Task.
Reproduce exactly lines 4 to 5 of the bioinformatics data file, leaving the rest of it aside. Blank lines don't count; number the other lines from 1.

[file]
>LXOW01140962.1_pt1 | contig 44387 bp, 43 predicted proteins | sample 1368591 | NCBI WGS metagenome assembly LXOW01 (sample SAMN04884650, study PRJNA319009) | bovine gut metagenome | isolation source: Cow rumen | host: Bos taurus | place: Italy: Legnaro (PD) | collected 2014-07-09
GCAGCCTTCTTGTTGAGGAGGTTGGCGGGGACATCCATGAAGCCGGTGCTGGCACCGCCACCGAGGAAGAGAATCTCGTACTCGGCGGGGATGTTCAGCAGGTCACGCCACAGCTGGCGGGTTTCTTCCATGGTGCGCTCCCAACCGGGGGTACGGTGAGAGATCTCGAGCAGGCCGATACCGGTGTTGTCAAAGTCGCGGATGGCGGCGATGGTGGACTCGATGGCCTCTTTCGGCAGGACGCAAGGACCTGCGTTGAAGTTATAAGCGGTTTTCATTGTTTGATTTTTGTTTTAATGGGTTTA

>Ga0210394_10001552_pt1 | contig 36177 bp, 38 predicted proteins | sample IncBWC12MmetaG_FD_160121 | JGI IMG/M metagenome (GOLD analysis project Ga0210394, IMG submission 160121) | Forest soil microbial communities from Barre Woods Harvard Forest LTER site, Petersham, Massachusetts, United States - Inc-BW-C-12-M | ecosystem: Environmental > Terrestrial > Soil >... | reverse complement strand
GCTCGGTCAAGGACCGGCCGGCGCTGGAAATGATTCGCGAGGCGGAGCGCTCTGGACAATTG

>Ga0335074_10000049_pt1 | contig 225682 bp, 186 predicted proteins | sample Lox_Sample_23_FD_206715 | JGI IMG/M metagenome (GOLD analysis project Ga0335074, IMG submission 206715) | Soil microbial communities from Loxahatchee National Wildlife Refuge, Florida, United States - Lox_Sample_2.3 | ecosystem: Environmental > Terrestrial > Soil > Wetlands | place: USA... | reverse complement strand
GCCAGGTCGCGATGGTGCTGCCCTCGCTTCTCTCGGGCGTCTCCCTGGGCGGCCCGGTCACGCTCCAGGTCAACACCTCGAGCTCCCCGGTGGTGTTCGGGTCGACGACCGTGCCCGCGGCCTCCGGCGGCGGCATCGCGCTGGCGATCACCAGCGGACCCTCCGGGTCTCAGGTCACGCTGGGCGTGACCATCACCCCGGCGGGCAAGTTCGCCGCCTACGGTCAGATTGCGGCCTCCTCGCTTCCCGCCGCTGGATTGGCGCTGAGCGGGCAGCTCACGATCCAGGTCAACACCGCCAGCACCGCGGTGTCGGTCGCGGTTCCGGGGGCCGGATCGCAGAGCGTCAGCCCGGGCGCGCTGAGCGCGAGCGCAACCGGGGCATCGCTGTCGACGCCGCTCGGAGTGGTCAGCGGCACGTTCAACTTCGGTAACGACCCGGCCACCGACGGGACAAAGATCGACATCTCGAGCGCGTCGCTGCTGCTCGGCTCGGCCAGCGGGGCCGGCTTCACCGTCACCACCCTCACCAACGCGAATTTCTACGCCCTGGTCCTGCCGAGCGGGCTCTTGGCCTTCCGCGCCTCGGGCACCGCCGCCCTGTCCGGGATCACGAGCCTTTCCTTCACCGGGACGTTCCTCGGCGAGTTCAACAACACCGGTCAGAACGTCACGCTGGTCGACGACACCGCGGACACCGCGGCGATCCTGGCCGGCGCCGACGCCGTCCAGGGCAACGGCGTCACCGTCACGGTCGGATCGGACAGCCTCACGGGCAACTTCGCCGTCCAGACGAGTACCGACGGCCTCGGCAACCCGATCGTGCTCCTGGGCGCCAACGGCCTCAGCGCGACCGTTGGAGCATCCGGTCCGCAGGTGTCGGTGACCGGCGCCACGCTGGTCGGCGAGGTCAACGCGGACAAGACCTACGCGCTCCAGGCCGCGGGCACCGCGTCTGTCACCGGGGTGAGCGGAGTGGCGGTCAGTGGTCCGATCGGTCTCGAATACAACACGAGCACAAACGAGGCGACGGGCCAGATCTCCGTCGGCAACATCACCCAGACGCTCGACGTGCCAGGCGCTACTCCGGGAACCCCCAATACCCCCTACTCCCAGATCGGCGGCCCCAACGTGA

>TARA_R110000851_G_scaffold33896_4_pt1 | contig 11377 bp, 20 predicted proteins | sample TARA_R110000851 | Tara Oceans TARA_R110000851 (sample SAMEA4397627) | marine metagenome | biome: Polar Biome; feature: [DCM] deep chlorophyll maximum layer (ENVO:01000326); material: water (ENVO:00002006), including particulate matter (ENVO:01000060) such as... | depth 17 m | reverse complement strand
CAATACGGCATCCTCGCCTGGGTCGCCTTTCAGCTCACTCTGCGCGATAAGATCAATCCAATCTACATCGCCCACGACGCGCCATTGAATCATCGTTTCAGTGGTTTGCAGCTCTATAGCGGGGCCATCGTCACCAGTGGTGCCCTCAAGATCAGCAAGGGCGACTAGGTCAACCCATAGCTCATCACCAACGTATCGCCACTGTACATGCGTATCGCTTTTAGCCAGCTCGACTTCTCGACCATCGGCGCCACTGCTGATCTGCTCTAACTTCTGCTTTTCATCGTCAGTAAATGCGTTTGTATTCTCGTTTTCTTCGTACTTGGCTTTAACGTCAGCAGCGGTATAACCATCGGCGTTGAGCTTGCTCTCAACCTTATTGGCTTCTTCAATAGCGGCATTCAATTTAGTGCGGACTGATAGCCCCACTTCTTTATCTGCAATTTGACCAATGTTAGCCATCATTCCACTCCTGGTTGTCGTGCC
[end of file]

GCTCGGTCAAGGACCGGCCGGCGCTGGAAATGATTCGCGAGGCGGAGCGCTCTGGACAATTG

>Ga0335074_10000049_pt1 | contig 225682 bp, 186 predicted proteins | sample Lox_Sample_23_FD_206715 | JGI IMG/M metagenome (GOLD analysis project Ga0335074, IMG submission 206715) | Soil microbial communities from Loxahatchee National Wildlife Refuge, Florida, United States - Lox_Sample_2.3 | ecosystem: Environmental > Terrestrial > Soil > Wetlands | place: USA... | reverse complement strand